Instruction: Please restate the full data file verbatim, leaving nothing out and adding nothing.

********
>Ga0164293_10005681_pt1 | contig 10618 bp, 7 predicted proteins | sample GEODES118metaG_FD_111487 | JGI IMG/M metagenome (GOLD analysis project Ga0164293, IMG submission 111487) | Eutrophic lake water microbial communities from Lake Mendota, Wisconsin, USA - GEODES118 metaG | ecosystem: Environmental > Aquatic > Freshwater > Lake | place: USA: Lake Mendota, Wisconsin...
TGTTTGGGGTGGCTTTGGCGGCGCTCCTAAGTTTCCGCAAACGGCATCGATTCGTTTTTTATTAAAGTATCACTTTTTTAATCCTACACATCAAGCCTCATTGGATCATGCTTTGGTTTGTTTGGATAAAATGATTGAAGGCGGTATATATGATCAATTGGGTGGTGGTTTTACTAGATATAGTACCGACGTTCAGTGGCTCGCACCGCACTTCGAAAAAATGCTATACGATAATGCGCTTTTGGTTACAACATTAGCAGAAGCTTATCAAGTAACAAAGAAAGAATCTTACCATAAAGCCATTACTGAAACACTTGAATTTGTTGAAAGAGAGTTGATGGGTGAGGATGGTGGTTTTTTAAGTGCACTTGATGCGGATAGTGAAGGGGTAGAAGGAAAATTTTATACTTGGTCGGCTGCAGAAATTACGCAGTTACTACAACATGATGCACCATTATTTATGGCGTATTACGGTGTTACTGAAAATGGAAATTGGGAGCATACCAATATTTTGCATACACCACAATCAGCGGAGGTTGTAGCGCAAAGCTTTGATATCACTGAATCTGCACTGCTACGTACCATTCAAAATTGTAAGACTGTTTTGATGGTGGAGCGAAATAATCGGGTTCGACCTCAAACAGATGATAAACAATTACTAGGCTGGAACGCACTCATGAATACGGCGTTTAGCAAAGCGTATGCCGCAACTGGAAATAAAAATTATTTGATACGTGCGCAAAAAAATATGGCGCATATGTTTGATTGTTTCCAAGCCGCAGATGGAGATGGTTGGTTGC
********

>Ga0164293_10005681_pt1 | contig 10618 bp, 7 predicted proteins | sample GEODES118metaG_FD_111487 | JGI IMG/M metagenome (GOLD analysis project Ga0164293, IMG submission 111487) | Eutrophic lake water microbial communities from Lake Mendota, Wisconsin, USA - GEODES118 metaG | ecosystem: Environmental > Aquatic > Freshwater > Lake | place: USA: Lake Mendota, Wisconsin...
TGTTTGGGGTGGCTTTGGCGGCGCTCCTAAGTTTCCGCAAACGGCATCGATTCGTTTTTTATTAAAGTATCACTTTTTTAATCCTACACATCAAGCCTCATTGGATCATGCTTTGGTTTGTTTGGATAAAATGATTGAAGGCGGTATATATGATCAATTGGGTGGTGGTTTTACTAGATATAGTACCGACGTTCAGTGGCTCGCACCGCACTTCGAAAAAATGCTATACGATAATGCGCTTTTGGTTACAACATTAGCAGAAGCTTATCAAGTAACAAAGAAAGAATCTTACCATAAAGCCATTACTGAAACACTTGAATTTGTTGAAAGAGAGTTGATGGGTGAGGATGGTGGTTTTTTAAGTGCACTTGATGCGGATAGTGAAGGGGTAGAAGGAAAATTTTATACTTGGTCGGCTGCAGAAATTACGCAGTTACTACAACATGATGCACCATTATTTATGGCGTATTACGGTGTTACTGAAAATGGAAATTGGGAGCATACCAATATTTTGCATACACCACAATCAGCGGAGGTTGTAGCGCAAAGCTTTGATATCACTGAATCTGCACTGCTACGTACCATTCAAAATTGTAAGACTGTTTTGATGGTGGAGCGAAATAATCGGGTTCGACCTCAAACAGATGATAAACAATTACTAGGCTGGAACGCACTCATGAATACGGCGTTTAGCAAAGCGTATGCCGCAACTGGAAATAAAAATTATTTGATACGTGCGCAAAAAAATATGGCGCATATGTTTGATTGTTTCCAAGCCGCAGATGGAGATGGTTGGTTGC